Why You Hate that Sound; Understanding Misophonia.
We all have pet peeves; from people who drive too slow to anyone who talks during movies. From a simple perspective, misophonia is oversensitivity to audible pet peeves, though it is a bit more complex than that. It is important to understand Misophonia to have more sympathy for people truly affected by the disorder, and to avoid misdiagnosing yourself.
What is Misophonia?
In the literal translation, misophonia is the hatred of sound. While there are cases of people with migraines who hate all sound, this is usually temporary until their symptoms go away. Cases of misophonia surround certain sounds experienced repeatedly, and the effect is always the same.
Think of the effect of someone chewing loudly at a meal, or a pen repeatedly clicking in the cubicle next to you. Many people do not notice these actions at all, but for others, this repeated noise would set them off. These people have classically been told they have auditory sensitivities. Researchers are now looking into why this happens, and what the signs and symptoms are for people with Misophonia.
How Misophonia Affects People
The sound sensitivity that causes misophonia is not across the board. Actually, different sound events trigger misophonics differently. Where one person may be set off by lip smacking while talking, another may hate the way a keyboard sounds as their coworker types throughout the day.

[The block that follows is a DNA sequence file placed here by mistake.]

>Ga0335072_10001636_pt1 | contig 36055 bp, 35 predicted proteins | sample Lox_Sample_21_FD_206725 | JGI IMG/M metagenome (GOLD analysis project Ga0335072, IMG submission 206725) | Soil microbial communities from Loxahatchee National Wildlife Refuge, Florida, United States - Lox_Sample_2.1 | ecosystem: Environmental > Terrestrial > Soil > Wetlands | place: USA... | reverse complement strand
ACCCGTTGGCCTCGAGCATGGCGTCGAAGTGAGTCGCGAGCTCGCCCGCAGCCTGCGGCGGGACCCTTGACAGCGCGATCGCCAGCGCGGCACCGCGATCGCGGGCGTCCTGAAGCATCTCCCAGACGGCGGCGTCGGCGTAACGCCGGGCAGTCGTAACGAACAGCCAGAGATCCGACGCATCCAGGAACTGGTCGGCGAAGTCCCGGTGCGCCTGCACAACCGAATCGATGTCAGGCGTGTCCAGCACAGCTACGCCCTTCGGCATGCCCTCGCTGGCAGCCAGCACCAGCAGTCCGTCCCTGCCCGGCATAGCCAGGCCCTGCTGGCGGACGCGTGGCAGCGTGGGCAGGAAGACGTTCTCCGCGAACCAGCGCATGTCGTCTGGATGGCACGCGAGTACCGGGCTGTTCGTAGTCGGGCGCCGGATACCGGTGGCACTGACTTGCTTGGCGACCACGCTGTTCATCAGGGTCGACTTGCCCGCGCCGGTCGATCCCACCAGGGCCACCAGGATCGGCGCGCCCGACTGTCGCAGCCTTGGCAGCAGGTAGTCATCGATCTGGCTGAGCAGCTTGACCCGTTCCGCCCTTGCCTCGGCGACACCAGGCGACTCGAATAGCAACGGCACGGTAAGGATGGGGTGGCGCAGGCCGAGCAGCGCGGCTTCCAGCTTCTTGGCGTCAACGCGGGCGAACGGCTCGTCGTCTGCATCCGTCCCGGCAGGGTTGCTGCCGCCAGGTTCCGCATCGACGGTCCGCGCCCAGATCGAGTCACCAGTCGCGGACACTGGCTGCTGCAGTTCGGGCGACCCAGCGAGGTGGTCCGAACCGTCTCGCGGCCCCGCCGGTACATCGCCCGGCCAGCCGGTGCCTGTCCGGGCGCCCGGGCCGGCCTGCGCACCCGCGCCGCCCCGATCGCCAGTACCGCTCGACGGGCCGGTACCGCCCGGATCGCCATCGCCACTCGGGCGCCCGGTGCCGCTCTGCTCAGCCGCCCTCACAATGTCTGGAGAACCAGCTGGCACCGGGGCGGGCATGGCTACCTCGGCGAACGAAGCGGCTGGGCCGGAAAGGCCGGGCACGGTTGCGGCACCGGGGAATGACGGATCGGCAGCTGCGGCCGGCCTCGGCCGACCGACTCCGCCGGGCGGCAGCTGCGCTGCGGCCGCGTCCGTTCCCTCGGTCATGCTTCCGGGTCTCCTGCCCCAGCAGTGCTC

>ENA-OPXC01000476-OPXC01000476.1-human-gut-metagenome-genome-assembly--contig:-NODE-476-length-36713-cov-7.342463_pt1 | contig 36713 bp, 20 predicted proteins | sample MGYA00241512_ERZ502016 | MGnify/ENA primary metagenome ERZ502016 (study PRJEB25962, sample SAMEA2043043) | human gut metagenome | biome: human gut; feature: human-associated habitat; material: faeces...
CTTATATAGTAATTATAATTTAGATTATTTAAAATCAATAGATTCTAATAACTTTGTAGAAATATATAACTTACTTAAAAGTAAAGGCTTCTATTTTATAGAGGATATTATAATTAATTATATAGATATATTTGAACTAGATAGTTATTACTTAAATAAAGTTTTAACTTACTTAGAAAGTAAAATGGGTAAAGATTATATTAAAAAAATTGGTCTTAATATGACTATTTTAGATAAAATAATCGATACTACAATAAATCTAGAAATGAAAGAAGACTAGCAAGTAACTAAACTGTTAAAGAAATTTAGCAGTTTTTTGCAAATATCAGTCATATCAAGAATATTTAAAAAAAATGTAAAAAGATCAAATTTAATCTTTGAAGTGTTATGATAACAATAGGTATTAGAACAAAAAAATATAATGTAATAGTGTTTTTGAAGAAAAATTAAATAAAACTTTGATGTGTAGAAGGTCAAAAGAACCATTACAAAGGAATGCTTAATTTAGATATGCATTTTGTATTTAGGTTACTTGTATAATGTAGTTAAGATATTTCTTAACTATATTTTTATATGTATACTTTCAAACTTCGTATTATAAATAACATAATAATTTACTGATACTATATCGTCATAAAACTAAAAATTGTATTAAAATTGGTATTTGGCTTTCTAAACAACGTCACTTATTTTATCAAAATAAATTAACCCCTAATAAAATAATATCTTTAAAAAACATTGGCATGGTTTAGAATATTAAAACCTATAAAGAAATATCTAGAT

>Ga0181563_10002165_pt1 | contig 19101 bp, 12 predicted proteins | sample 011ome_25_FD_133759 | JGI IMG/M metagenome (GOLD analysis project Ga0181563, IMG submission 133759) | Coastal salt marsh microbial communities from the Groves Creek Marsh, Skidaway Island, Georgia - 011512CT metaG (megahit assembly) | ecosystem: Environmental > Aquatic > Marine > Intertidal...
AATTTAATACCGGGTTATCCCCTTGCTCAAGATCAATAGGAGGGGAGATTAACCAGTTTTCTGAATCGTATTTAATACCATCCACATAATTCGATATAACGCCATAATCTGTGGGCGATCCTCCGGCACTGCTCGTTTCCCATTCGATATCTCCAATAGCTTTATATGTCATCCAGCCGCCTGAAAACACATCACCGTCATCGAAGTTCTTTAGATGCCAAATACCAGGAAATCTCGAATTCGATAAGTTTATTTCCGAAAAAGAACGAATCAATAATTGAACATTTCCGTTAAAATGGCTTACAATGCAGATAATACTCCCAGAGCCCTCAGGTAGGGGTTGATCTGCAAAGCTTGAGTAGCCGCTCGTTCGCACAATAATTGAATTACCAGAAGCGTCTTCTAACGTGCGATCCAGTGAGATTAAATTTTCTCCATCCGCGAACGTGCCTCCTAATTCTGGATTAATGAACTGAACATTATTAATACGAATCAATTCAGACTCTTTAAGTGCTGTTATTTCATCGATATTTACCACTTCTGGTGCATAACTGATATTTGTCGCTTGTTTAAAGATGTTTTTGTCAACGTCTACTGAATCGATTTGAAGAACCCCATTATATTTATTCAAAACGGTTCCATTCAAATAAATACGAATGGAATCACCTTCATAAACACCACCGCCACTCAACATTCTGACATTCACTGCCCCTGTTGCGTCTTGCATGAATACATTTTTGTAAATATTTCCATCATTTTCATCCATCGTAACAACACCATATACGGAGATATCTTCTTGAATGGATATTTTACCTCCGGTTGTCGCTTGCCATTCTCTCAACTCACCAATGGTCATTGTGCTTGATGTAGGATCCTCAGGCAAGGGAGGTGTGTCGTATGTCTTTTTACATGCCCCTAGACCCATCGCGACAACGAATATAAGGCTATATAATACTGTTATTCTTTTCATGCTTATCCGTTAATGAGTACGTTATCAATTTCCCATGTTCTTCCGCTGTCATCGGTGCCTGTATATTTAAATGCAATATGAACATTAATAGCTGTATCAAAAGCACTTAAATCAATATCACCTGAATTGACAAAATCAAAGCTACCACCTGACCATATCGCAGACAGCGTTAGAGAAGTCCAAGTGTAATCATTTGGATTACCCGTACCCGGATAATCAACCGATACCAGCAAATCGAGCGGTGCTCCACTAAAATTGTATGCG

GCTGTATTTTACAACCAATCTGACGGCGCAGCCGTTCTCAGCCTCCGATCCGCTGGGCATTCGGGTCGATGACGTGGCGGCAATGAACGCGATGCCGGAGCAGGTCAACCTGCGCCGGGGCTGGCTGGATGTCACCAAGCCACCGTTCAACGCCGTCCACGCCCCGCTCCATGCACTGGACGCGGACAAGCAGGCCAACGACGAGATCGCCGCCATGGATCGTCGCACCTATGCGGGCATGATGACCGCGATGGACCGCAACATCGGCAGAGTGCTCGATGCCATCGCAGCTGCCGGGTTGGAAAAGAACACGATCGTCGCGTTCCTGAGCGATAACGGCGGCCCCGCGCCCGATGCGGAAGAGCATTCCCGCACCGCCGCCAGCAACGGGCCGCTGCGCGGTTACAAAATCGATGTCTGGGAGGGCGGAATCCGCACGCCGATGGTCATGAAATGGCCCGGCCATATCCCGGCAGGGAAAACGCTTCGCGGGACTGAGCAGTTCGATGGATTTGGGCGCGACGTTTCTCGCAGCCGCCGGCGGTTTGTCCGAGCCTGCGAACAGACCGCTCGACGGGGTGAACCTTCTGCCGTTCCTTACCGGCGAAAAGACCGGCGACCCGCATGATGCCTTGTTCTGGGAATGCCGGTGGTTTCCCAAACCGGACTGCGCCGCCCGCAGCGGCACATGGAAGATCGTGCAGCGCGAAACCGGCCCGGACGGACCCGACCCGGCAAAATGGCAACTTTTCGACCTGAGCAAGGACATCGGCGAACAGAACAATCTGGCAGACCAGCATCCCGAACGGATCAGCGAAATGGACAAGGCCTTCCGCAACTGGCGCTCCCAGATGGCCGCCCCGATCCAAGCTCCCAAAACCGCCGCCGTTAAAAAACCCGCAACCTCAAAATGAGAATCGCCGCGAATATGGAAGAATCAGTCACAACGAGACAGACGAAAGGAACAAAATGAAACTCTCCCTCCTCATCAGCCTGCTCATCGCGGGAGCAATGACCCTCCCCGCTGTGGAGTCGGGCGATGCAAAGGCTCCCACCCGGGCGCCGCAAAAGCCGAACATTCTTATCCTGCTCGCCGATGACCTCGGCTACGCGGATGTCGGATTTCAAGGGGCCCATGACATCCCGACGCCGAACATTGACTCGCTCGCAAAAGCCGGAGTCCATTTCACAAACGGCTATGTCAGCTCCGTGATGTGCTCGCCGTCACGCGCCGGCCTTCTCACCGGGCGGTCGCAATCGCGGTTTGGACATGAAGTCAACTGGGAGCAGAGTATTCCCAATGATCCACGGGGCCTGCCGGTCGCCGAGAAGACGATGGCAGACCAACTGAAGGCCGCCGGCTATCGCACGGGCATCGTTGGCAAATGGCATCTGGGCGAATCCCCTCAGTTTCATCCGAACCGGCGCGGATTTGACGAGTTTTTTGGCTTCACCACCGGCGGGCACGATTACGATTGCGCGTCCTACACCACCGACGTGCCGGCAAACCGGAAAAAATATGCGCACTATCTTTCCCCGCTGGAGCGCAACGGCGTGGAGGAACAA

The effects of this are puzzling scientists. It seems that these sound events trigger the fight or flight response in misophonics. This means that these triggering sounds are mistaken for danger by the person’s mind. This may be due to the fact that the repetitive motion is a type of stimulus overload for the brain, so it responds with fear. This causes many symptoms in the body.
The symptoms of misophonia can actually be very stressing on the body and brain, and include:
- Fear and panic
- Anger with no known source (other than the noise)
- Rage that comes on quickly
- Emotional distress
- Feeling uneasy or restless; needing to escape
- Skin crawling, hair standing on end
- Heightened anxiety
This is all in response to common triggering factors. There are many triggers as well, including:
- Tapping (pens, fingers, etc.)
- Many repetitive sounds
- Visual stimuli such as leg shaking, body swaying, and other repetitive motions.
Don’t Diagnose Yourself with Misophonia
It is important to understand that misophonia is a chronic disorder. This means it is long lasting, and does not happen every once in a while. If you are having a bad day at work and then start yelling at a woman on the bus for how she laughs, this is not misophonia. This is displaced aggression.
Misophonia is an inescapable reality for many people and causes a lot of emotional and mental stress. If you feel you may have misophonia, talk to your doctor about treatment methods. There are many behavioral therapies available; as well as ways to reduce the stress stored in your body, such as chiropractic care.
Please add a comment to Share your story and experience with Misophonia.
-Dr. Ryan Curda
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